My morning runs in Valizas on the Uruguayan Coast have been a real treat.
On the bus ride in, i noticed the road into the village was probably 3 miles long and a steady weaving gradient to the main road so I thought that would make good running up and back the following morning.
We had arrived just before the start of a tremendous thunder storm which cracked and ignited the rest of the day and swamped poor Valizas in more rain than it’s gravel roads could handle.
The following morning I was up before the rest of the hostel and went on the run I’d planned, I’d expected a fresh feel to the day, the way you get after a thunder storm clears the air. But as I left the hostel I ran into a thick coastal mist, warm and wetting my clothes before I’d even broken into a jog. As I ran up the road out of the village, tied up horses emerged through the mist – parked outside houses like cars back home – and a the odd dog sniffed at my appearance. An early bus barked into life at the terminus ahead it’s red lights fading off into the distance to the tune of whistling air brakes.
Out of the limits of the town, post and rail fencing bounded the marshy fields on both sides, seeming full of wild life, birds, rodents and god knows what rustling in the verges meters away. Something that looked like a vowel ran across the road in front of me and then I noticed sat tall and still on a fence post some way distance a bird of some description. As I ran closer I slowed my pace eager not to disturb it and get a closer look. It was stocky and brown and as I got within a few feet it rotated its head slowly and revealed the face of an owl. It looked at me for a second. It probably wasn’t used to a jogger on its patch and I certainly had never seen owl in the wild, definitely not of this size and it opened its massive wings and swooped off into the mist. It was a wonderful sight. I wish I’d had my camera with me.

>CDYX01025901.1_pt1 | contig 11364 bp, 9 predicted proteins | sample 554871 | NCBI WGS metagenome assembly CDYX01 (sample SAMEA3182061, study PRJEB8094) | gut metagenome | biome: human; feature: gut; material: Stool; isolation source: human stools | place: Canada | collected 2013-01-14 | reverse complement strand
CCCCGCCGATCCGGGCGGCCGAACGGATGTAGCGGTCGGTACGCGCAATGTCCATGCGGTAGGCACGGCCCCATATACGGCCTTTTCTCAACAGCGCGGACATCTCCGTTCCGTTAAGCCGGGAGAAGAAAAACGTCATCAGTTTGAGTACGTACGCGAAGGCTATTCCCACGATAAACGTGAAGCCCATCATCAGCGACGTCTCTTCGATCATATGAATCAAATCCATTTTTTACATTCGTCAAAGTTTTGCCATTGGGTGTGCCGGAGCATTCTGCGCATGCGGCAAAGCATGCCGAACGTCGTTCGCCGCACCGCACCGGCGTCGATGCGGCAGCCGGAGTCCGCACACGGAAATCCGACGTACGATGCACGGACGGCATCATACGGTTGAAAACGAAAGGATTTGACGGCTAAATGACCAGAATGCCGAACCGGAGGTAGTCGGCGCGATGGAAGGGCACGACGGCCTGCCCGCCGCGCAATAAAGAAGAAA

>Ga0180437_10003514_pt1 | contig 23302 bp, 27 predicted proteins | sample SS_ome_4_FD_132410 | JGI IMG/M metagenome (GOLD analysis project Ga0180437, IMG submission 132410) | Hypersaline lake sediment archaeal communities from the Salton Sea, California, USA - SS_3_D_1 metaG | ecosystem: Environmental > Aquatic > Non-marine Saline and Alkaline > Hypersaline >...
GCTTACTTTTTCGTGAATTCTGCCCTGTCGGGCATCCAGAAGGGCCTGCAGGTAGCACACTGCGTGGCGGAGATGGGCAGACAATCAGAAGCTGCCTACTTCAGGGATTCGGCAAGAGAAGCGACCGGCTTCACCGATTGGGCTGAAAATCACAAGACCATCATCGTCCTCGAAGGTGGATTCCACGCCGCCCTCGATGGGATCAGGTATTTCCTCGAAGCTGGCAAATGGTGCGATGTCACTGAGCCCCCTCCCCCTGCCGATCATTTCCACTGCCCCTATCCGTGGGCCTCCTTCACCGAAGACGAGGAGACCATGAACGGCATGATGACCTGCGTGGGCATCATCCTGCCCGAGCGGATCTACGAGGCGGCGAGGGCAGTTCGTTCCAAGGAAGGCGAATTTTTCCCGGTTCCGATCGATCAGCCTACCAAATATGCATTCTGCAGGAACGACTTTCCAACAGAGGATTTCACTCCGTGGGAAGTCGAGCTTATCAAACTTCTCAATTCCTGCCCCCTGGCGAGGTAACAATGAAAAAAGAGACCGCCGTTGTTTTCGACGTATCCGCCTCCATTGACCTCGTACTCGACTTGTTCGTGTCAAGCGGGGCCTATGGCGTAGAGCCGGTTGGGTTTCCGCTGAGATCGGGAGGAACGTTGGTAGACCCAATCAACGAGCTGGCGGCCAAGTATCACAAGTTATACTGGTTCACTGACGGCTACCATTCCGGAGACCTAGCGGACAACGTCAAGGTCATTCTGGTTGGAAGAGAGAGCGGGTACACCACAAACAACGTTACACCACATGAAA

The following day was that fresh day I had expected previously and I went on a 10k run along the beach to the next town of Aguas Dulces and back. In the whole run I didn’t see a soul, I had the whole beach until I over took a horse and cart mastered by a local collecting fire wood on the beach. Not something us runners are used to using as a pace marker!